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Sky News editors give verdicts on 2022 – and what could happen next

It has been a year marked by a lot of change in politics and global relations.

What stood out and what might happen next?

Sky News editors share their verdicts

Beth Rigby is a political editor


Sky News’ political editor since May 2019: I was initially excited about the possibility of seeing the handover of power. I did not expect to see three prime minsters pass Number 10 within four months. This gives you an idea of the chaos.

The word 2022 was permacrisis according to the Collins Dictionary. This basically refers to the feeling of living in a time of war, inflation and political turmoil.

Politically, the past 12 months were insane. It was unlike anything I’ve ever seen. However, you must place the political crisis within the context of global events.

It started with COVID and then it became War in Ukraine. What you can’t foresee is what might occur beyond domestic politics, which could somehow determine the era we live in.

From my perspective, we won’t have the same political chaos in 2023 as we did in 2022. You can’t ignore anything in this game. Let’s also see what happens at the May local elections.

Listen to Beth’s year-in-review podcast:

Subscribe to Sky News Daily, where you can get your podcasts

Tom Clarke is a science and technology editor

It was a terrible year for climate. High temperatures in the UK reached 40C, Atlantic hurricanes and catastrophic floods in Pakistan made it a difficult year for climate change.

Even worse, the UK managed to ruin its international green reputation when it approved a new coal mine. This was our first in over 30 years.

The much-hyped visions for the metaverse of 2021 were almost all found to be lacking in Silicon Valley’s.

As cryptocurrency collapsed, confidence was shown in Elon Musk, a new reputable owner of Twitter.

However, major advancements in artificial intelligence such as OpenAI’s GPT3 and DeepMind’s AlphaFold remind us that tech still has the future.

As COVID began to retreat, 2022 proved the effectiveness of vaccines. One of the most important vaccine innovations in 2018 was the discovery of a vaccine that is up to 80% effective against Malaria, which was a huge advance in global health.

However, the avian flu, mpox and ebola outbreaks challenge any notion that we can let down our guard against future pandemics.

Listen to Tom’s year in review podcast:

Dominic Waghorn is international affairs editor

2022 was the year that everything changed.

It wasn’t just about the war in Ukraine. NATO effectively fights Russia using all its forces, except its own troops. This has enormous implications, however the war is over.

China’s current events could have even greater consequences. Xi Jinping has been crowned emperor in all but and will continue to hold that title indefinitely. He is a man who has a sense for destiny. He desires to see the world rebuilt in China’s image and replace the liberal order that prevailed under American hegemony after the Cold War.

The battle lines have been drawn between East and West. They were fought in Ukraine with arms, and diplomatically between the US and China. However, there are concerns that it could escalate to Taiwan. This state of affairs requires the most diplomatic approach.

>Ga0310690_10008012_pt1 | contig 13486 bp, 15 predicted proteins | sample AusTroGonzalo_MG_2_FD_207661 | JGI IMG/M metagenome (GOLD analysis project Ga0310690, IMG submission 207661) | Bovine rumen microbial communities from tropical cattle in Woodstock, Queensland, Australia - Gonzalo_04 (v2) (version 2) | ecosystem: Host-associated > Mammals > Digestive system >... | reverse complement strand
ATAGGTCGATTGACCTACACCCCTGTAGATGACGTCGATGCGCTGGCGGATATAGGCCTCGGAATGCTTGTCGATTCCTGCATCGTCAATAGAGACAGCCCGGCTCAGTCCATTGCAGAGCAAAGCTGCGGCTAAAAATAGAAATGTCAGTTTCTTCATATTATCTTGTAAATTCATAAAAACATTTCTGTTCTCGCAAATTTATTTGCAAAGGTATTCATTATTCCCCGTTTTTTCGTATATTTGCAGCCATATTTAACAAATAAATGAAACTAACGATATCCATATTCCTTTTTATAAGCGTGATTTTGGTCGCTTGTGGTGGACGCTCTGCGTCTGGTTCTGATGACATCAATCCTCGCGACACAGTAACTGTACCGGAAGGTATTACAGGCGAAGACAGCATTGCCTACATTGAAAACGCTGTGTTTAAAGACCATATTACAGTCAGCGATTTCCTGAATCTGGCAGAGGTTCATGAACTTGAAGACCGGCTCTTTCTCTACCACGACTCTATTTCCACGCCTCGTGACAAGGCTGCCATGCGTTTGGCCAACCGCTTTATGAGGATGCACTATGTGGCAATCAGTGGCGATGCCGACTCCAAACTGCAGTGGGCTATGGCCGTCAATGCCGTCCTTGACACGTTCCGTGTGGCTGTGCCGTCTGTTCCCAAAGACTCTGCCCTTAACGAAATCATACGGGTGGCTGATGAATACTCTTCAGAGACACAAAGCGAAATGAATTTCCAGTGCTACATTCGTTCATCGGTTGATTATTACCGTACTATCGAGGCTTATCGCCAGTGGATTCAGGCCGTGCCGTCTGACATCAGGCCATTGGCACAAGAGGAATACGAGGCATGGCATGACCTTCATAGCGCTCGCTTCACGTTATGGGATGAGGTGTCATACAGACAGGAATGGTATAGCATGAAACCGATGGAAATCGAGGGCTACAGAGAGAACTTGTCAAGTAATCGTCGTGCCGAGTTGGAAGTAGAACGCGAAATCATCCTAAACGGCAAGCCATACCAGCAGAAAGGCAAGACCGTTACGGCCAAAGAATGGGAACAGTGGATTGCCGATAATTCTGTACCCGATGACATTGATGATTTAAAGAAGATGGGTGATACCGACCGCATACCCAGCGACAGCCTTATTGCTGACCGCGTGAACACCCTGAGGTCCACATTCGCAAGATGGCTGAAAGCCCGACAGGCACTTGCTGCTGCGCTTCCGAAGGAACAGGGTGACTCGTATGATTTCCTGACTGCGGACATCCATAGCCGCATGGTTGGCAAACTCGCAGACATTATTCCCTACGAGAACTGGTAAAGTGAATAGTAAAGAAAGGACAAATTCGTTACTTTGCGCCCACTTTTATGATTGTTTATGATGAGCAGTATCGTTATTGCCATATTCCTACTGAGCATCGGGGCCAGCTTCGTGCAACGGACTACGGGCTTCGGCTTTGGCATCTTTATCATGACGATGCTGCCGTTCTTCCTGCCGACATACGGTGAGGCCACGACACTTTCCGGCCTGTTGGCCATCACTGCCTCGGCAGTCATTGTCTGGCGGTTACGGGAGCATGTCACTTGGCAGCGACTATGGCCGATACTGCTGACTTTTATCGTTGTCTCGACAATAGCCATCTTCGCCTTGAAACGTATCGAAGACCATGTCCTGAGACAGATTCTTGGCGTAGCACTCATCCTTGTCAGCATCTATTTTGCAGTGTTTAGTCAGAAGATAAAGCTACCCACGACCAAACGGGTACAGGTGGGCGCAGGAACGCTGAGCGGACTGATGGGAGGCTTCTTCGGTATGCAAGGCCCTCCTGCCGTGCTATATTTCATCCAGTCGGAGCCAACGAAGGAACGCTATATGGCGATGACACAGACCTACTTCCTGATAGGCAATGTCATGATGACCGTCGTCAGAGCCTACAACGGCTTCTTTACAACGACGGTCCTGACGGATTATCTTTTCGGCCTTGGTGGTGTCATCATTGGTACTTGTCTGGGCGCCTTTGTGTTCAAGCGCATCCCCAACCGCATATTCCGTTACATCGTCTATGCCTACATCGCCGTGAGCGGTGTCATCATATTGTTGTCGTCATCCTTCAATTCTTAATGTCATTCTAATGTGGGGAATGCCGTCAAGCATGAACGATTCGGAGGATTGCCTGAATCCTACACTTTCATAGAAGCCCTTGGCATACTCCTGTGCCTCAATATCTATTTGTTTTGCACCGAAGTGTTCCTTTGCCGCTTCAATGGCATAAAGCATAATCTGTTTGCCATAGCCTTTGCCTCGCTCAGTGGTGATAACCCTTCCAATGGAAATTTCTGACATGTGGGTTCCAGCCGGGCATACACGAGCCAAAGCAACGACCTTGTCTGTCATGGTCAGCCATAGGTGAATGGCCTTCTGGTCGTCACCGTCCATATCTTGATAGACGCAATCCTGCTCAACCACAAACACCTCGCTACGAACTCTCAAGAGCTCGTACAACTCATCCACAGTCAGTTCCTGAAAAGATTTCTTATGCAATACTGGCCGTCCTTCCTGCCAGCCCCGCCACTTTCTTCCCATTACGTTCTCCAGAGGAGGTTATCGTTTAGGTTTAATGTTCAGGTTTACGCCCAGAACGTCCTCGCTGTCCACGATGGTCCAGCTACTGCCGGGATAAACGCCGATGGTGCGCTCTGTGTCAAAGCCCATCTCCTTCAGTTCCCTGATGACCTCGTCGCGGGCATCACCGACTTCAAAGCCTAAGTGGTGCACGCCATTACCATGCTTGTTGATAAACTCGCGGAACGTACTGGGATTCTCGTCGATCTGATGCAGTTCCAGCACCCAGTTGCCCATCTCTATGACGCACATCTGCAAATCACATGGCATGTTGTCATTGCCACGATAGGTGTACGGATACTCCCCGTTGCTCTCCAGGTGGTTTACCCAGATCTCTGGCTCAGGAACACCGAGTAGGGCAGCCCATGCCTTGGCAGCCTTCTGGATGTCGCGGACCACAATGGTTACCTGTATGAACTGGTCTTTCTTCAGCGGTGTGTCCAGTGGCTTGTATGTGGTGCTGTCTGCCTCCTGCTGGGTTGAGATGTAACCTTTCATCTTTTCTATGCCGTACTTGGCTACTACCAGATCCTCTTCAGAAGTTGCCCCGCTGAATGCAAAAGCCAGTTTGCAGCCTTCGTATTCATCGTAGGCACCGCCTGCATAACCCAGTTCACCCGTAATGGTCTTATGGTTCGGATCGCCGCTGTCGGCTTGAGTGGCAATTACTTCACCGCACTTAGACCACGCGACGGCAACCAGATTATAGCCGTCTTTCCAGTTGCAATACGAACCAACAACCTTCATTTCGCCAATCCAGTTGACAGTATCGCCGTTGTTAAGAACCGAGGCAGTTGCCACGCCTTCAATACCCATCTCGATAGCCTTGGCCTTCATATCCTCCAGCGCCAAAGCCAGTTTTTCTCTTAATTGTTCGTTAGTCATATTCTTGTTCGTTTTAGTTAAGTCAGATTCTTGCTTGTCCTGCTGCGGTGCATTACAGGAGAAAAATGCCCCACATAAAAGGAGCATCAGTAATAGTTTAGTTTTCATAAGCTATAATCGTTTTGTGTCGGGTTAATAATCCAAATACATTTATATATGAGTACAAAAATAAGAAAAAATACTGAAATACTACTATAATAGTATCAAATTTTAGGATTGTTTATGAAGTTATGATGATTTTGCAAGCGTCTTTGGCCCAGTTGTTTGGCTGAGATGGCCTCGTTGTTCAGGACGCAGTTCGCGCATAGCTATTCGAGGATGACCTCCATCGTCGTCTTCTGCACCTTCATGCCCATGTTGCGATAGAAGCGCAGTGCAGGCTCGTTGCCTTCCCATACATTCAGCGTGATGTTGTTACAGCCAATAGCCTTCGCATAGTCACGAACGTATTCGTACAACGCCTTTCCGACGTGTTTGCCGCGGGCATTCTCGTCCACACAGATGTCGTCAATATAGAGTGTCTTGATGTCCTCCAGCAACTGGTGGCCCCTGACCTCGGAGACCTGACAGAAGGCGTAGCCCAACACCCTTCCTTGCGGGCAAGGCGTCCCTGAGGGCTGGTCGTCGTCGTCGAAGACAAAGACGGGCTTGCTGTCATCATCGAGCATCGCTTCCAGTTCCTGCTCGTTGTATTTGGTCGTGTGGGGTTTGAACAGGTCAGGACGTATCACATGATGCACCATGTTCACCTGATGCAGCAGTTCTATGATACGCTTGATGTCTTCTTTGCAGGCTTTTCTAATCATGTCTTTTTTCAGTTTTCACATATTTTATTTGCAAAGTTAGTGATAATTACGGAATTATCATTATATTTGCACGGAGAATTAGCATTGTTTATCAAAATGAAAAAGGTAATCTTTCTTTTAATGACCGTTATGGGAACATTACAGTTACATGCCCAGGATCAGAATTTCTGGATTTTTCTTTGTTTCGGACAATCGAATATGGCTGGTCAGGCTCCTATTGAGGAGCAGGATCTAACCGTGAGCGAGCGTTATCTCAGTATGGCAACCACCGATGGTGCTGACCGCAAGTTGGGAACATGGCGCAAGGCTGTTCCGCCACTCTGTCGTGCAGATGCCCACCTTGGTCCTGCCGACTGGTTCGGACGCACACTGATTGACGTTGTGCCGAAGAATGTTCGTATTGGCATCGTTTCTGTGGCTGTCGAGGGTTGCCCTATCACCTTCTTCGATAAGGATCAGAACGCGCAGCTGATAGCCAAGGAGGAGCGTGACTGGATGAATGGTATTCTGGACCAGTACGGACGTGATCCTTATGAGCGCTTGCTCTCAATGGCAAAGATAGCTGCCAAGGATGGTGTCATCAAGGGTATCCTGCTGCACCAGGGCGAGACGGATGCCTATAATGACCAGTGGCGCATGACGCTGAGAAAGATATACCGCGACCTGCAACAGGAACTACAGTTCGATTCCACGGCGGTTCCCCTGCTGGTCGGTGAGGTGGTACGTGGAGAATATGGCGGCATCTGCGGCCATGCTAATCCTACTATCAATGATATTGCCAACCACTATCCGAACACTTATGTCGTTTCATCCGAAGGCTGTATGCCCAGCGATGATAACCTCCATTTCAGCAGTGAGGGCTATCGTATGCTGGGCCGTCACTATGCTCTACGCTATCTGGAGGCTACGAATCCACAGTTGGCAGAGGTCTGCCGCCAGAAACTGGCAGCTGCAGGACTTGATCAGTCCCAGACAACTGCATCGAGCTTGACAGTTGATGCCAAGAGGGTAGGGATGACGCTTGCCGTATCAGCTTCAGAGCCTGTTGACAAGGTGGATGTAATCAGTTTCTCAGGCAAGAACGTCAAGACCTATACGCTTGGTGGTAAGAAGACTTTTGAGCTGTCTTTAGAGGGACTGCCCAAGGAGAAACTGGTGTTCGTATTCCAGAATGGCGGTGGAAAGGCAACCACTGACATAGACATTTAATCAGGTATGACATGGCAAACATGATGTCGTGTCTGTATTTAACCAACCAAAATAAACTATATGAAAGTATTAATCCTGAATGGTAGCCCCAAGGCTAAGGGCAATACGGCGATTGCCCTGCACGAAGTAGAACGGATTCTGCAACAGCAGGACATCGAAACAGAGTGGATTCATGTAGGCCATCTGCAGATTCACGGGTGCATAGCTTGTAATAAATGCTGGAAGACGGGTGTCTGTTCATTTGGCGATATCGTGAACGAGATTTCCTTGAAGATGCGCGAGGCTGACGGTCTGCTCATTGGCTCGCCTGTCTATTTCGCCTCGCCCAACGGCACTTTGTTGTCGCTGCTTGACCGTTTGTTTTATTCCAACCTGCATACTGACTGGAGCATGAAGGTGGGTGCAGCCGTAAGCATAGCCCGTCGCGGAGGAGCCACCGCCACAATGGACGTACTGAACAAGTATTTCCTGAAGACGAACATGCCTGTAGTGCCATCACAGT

Now, a titanic struggle is in full swing; democracy vs. autocracy, freedom vs. dictatorship. Diplomats and thinkers are involved, but there is also a battle on the streets in Iran and China.

It will determine the future of the world in which we live.

Listen to Dominic’s year in review podcast:

Ed Conway is an economics and data editor

It has been an exceptional year in many short-term as well as long-term ways.

It didn’t matter if it was What happened to Liz Truss or what happened in Ukraine.

Looking forward to 2023, however, I believe things will improve in so much as we have already – possibly even – passed inflation’s peak. We’ve likely passed the Bank of England peak rate, at which they are increasing interest rates. It’s possible that the recession is not as severe as it seems.

However, the concern is about how it’s being felt by particular households – particularly in terms of energy shortage. I don’t know what to do about it.

It’s not all bad. The world has huge potential to develop all these new technologies. Recent news has been about nuclear fusion. All of these are ways we can make the world cleaner, cleaner, and faster.

It takes some effort. It takes a lot to build and a lot more mining to get there.

Listen to Ed’s year in review podcast:

Rhiannon Mills, royal correspondent

The last three years have been extraordinary. There was the death of Prince Philip and everything that has happened to the Sussexes. And there were stories about Prince Andrew. It has been an emotional rollercoaster.

This was supposed to be a year of normalcy, with COVID restrictions being relaxed. The royals were able to go on tours again and get back to their normal lives. Many of us couldn’t have predicted the events and stories that unfolded.

People I spoke to in the palace said that there is a feeling of weariness, sadness, and possibly anger. Prince Harry was filmed with Meghan for their Netflix series.

There were efforts made to make them feel part of the Queen’s funeral. King Charles spoke to the nation about the Queen’s inexplicable ability to see the best in everyone.

It felt like they were saying “Look, We’re going to leave everything behind… we’re all going together as a family.” Then Harry and Meghan did this.

I was told by someone at the palace that in some ways the Queen’s family is being guided by a mantra: “Don’t look at your feet… Look to the horizon.”

Rhiannon’s year-in-review podcast:

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